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True change in education can emerge from disruption

The recent past, the current environment and the foreseeable future all indicate a changing landscape in education. Students, teachers and families have had to pivot more than once to meet learning needs during the continued pandemic environment.

Jenni Trujillo

The educator shortage is also starting to become very visible. Districts across the country, the Colorado Department of Education, Fort Lewis College and our local schools have all been tracking the teacher shortages for years now. The rural areas have unique challenges in recruiting highly qualified teachers, especially in high-need fields, like math, science and special education. This, combined with earlier retirements, and pandemic and burnout-related exits, are creating significant need in several subject areas, grade levels and even in day-to-day coverage like substitute teacher needs.

The good news is that disruption affords us the opportunity to address true change. In the School of Education at FLC, we are doing that very thing! New visions, augmented supports and creative student-centered responses are being translated in concrete ways that advance a stable and diverse teaching profession. We are working diligently to ensure that each and every student is taught by a fully prepared teacher. Teaching is an important profession requiring content knowledge, strong pedagogical and management skills, and the right disposition. Our program builds on decades of research on effective practices that indeed now must look a bit different in the current and future light.

Like the P-12 schools, we too must pivot on a dime. We must recast how we are recruiting future teachers into the field. We’ve always been an experiential, hands-on institution. We know that the best way to engage and excite our teaching candidates is by immersing them in the field with children and youths.

Last year, my phone rang with a call from the Ute Mountain Ute Education Center asking for practicum students to go to Towaoc to help tutor students as they transitioned to online learning. We had FLC students in a van headed there weekly and organized in a matter of hours the kind of planning that used to trickle too slowly. We tutored students in several districts. Where we were welcomed for in-person learning in area schools, we taught, worked, laughed, listened, cried, learned and did it all again the next day.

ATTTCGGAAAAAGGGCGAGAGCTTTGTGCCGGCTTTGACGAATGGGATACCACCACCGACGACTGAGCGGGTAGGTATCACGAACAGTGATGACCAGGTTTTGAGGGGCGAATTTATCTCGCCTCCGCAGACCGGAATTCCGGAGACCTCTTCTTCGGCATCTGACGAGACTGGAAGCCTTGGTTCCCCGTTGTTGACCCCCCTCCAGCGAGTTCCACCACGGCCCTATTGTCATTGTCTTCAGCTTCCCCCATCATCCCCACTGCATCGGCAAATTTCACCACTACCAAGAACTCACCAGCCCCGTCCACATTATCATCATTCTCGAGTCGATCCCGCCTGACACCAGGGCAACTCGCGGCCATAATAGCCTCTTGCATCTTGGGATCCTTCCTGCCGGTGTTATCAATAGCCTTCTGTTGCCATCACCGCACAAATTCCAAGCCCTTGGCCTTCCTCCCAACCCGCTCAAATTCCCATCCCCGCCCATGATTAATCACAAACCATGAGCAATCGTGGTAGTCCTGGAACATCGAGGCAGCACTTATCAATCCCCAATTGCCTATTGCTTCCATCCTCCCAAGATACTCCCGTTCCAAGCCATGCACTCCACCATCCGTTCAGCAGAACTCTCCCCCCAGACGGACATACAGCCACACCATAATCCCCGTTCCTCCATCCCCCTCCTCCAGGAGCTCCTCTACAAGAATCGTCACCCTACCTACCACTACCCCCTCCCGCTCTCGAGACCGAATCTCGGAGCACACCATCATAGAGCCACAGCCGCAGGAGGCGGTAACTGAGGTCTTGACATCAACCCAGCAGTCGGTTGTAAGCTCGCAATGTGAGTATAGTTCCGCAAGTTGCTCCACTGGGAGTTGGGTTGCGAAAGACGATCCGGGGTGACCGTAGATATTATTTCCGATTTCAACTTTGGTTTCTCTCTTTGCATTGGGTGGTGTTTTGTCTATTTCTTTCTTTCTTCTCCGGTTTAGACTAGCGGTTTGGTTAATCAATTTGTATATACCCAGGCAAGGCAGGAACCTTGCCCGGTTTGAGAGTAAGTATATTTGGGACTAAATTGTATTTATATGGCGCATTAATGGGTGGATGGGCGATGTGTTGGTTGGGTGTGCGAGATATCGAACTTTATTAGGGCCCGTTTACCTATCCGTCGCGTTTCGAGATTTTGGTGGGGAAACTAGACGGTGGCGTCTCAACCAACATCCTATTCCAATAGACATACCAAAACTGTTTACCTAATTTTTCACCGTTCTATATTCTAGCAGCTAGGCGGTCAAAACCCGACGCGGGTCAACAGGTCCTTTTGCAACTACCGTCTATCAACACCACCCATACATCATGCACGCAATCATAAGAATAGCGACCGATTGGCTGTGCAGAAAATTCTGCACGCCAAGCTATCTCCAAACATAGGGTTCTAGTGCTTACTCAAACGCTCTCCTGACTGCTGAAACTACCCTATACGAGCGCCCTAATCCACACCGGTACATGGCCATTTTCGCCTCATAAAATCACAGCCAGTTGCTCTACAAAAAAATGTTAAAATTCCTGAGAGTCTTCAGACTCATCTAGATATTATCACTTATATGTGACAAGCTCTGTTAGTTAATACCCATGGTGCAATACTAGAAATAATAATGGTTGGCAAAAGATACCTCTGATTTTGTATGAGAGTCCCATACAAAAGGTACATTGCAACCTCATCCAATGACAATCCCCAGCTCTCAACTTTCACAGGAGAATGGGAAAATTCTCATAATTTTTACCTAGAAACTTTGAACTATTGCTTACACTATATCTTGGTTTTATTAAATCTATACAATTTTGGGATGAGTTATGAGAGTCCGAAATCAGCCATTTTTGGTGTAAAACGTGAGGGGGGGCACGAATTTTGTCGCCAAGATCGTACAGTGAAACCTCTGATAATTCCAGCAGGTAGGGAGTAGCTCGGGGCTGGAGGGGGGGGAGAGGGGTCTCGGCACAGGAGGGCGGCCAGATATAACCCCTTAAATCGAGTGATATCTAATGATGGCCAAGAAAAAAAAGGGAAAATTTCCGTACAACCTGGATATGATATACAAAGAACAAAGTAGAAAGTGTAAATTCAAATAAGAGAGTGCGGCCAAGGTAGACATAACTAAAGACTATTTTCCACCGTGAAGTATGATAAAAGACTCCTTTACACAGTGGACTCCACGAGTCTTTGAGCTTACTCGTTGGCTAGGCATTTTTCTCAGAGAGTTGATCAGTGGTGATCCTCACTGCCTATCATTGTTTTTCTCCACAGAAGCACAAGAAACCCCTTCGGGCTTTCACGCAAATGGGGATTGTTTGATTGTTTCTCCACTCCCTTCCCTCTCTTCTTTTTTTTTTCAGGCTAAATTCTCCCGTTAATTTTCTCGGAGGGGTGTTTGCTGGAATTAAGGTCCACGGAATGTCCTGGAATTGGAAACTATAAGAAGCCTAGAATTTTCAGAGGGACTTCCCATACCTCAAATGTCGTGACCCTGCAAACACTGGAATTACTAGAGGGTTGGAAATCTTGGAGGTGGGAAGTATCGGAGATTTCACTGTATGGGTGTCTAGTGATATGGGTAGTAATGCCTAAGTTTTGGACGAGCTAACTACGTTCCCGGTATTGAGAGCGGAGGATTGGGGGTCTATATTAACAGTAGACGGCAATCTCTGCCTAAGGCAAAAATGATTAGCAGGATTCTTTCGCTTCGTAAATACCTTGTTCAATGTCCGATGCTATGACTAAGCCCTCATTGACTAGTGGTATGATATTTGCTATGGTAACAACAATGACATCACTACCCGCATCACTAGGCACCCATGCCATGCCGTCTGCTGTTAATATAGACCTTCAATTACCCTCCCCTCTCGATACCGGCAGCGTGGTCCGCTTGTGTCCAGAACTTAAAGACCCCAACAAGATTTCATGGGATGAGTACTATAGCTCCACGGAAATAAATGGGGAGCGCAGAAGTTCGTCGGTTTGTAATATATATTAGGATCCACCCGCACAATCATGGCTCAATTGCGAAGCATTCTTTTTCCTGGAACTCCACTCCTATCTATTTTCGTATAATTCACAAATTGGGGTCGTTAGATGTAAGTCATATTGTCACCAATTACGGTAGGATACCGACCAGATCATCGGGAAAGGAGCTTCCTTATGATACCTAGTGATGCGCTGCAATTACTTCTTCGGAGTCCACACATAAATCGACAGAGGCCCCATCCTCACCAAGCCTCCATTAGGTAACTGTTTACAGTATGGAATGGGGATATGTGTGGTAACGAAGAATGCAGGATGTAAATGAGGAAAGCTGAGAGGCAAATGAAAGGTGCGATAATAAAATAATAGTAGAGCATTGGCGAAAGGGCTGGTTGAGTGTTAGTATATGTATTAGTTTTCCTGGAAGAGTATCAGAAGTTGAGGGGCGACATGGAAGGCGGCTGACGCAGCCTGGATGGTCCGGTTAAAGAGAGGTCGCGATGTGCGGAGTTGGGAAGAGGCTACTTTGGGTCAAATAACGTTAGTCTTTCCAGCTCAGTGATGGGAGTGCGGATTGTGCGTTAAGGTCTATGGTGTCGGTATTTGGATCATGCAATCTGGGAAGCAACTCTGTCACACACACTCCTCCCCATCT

Our teaching candidates were often hired straight in by districts in emergency situations and our alternative paths to teaching have become more robust. Our mid- and end-year graduates secured teaching jobs of choice immediately. We are working on fundraising and scholarships to attract candidates into the rural districts and we are finding people who stay, others who return to their home communities and still more who go on to soar in new adventures. We even have a few who go abroad and give global teaching a go.

The best news is that while we do strive to attract people into the field, we are still seeing dedicated, bright, hardworking people who commit to becoming licensed educators. The word “licensed” is key because those completing our programs must attend to the bureaucratic maze that licensure entails. For example, this year, the READ Act required a new course in the science of reading for our early childhood and elementary candidates. We were immediately responsive to the mandate and we have the expertise to do so with our talented and highly educated faculty.

In looking at community learning needs and goals, we have also been fortunate to partner with the three Ute tribes – Southern Ute, Ute Mountain and Northern Ute – in a language-revitalization program where participants will finish with a certificate for teaching Ute language in a community setting. Elders have given guidance to that program, and we have students ranging in age from 21 to 80 years old. The classes meet on Saturdays, and it is so inspiring to hear insights, cultural knowledge, curricular components and more driven by Indigenous knowledge. Here on campus, we are also living out our commitments and doing so with passion and energy! Whether it is online graduate students in class at night discussing problems of practice for principals, reflecting on case studies, or undergraduate students clamoring about their time spent in a classroom where kids rolled around on the rug and had to be redirected, we learn together. FLC is transactional, not transmissional.

We are looking to other developmental paths with new energy in the concurrent enrollment field to identify candidates as early as high school age who have some inclination to the field. New partnerships are being forged, and every day I hear remarkable ideas for what new terrain we could explore. But life is about work, not just wishes. Teaching remains a profession that brings joy, inspires change and builds the future. This is a collaborative endeavor with our community, and we look ahead to continual progress.

As we say in Spanish, “Adelante!” Let’s move forward together, as education matters to all of us.

Dr. Jenni Trujillo is the dean of School of Education at Fort Lewis College.